By Tanaya Macheel
Aspiration, the U.S. neobank that markets itself to socially-conscious consumers based on its refusal to fund fossil fuel projects, has launched a “cash management” account in its latest step in taking over the major banks and saving the planet.
The Open & Save account offers unlimited cash back rewards on every dollar, extra rewards for shopping at businesses with strong employee and environmental practices, zero fees and a 2 percent interest yield on deposits. It also promises that unlike bigger and older banks, customer deposits will just sit in the vault instead of being lent out to finance fossil fuel infrastructure.
Aspiration makes money by charging users a monthly fee they think is fair, even if it’s zero. “The vast majority" of its nearly one million users choose to pay a fee, typically between zero and 2 percent, CEO Andrei Cherny said in an interview with Cheddar Tuesday. He also said the company adds 100,000 registered users each month.
"We’re in a world right now where the banking industry is facing a massive crisis of distrust,” he said. "The vast majority of customers choose to pay ... They see us as financial firm that has our back, is working for them, shares their values. They’re not getting that with the rest of the financial industry."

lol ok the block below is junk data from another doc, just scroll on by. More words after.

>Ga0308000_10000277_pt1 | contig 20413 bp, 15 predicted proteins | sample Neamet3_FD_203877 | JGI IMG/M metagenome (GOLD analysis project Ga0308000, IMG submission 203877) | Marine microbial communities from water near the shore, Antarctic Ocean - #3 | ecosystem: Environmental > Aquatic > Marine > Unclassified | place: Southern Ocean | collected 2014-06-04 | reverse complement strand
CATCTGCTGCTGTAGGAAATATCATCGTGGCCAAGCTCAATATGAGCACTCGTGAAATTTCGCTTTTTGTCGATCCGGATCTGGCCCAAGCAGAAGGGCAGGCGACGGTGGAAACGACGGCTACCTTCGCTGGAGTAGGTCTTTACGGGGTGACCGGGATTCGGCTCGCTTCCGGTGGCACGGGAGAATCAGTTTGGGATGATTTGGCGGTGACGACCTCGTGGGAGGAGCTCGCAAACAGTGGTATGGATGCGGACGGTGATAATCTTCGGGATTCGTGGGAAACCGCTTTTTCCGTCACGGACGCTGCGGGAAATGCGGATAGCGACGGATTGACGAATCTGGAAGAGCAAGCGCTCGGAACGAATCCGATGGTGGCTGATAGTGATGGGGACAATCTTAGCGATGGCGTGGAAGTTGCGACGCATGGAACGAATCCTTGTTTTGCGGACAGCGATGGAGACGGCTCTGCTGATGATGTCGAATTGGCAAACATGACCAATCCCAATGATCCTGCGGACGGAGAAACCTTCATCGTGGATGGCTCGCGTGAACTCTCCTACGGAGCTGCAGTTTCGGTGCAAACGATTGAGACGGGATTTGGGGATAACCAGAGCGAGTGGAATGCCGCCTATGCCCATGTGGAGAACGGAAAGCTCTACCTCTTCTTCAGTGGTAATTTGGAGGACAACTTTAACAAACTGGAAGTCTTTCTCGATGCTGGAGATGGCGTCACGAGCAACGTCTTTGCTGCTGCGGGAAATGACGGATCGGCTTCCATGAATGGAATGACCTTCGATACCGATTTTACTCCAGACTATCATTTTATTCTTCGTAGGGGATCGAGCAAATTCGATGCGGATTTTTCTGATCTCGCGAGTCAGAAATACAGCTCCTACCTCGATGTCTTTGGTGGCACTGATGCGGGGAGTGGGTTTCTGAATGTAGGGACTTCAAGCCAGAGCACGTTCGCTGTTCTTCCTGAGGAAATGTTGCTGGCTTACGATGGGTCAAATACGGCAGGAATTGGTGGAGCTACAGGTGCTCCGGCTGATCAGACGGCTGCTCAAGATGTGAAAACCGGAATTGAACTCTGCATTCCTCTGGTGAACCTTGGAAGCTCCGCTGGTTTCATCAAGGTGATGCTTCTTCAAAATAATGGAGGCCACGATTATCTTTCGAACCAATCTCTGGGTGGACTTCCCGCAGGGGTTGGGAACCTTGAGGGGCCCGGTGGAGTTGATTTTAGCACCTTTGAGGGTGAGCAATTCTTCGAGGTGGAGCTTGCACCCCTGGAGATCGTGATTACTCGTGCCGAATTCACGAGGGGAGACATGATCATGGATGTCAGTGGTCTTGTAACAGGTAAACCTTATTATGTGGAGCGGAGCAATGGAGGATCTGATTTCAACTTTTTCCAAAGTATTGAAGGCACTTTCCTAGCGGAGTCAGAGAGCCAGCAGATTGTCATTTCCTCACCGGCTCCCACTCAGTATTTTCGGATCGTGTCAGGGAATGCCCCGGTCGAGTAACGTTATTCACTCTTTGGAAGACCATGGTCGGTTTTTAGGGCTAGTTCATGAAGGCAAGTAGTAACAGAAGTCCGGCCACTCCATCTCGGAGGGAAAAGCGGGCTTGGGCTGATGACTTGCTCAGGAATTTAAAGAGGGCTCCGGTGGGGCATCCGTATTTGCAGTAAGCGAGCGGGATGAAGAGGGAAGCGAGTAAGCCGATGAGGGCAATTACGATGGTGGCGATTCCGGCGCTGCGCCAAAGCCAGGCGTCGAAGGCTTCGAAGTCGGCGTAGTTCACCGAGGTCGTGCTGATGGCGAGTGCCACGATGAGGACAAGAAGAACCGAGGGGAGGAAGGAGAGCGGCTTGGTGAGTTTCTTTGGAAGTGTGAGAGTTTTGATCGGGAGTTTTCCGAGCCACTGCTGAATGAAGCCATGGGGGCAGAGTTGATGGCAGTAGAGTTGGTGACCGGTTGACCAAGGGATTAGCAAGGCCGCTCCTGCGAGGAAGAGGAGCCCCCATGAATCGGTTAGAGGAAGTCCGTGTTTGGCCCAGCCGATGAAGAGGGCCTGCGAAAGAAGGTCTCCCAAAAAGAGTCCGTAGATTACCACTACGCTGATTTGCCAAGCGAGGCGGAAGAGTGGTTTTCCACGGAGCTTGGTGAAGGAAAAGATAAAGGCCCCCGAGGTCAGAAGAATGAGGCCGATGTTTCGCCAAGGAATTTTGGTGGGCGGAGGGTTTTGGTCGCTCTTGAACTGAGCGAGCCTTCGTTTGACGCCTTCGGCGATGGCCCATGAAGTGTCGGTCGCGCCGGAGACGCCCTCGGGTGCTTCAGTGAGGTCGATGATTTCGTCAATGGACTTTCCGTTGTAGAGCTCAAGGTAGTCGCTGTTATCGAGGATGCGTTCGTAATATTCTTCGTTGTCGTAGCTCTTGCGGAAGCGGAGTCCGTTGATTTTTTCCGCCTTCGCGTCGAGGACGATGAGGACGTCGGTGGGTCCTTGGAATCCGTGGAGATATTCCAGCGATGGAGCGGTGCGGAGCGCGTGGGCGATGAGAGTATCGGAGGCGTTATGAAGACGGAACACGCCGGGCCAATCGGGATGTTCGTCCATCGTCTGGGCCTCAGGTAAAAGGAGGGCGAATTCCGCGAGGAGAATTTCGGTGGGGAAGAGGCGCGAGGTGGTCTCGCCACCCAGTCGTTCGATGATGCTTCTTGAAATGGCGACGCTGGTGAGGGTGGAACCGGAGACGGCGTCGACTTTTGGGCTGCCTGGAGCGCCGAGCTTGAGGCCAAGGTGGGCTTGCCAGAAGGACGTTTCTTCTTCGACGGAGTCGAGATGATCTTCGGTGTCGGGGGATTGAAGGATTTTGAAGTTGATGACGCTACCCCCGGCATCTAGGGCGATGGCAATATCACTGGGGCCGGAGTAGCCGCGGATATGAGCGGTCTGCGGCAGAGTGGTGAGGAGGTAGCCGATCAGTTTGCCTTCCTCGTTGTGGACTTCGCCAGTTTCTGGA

Aspiration has been digging at banks for years, riding the post-crisis break-up-the-banks rhetoric and comparing itself in marketing to industry heavyweights rather than other fintech apps and neobank peers. Last year, for example, it launched a Valentine’s Day campaign urging customers to break up with Bank of America and join Aspiration — even offering $12 to make up for the $12 fee B of A introduced to its only free checking accounts at the time.
But 10 years after the crisis, mobile and online banking experiences have improved at many major banksー most have helped further cultivate the U.S. credit card culture, creating cards with highly competitive rewards schemes that customers love using. And in the age of Big Tech companies as “digital gangsters” there’s just less anti-bank sentiment in the U.S. than there used to be.
Still, Cherny said the company message isn’t about depicting banks as villains.
"Banks have a fundamentally broken business model. The truth is the banks out there make money when their customers do worse,” particularly on various different fees, he said. "The fundamental incentives are misaligned between the customers and their financial partner."
That may be, but Aspiration is bound to face economic challenges if it continues to grow but acquires users that are less generous. And to truly be a “bank" and take on the largest U.S. lenders, Aspiration eventually has to be able to lend money to consumers. Perhaps collecting deposits from them in the new Spend & Save accounts will further that goal.
“That’s definitely something in the cards as we move forward. Expect us to look at credit and lending and all the different types of services people are looking for.”
For full interview click here.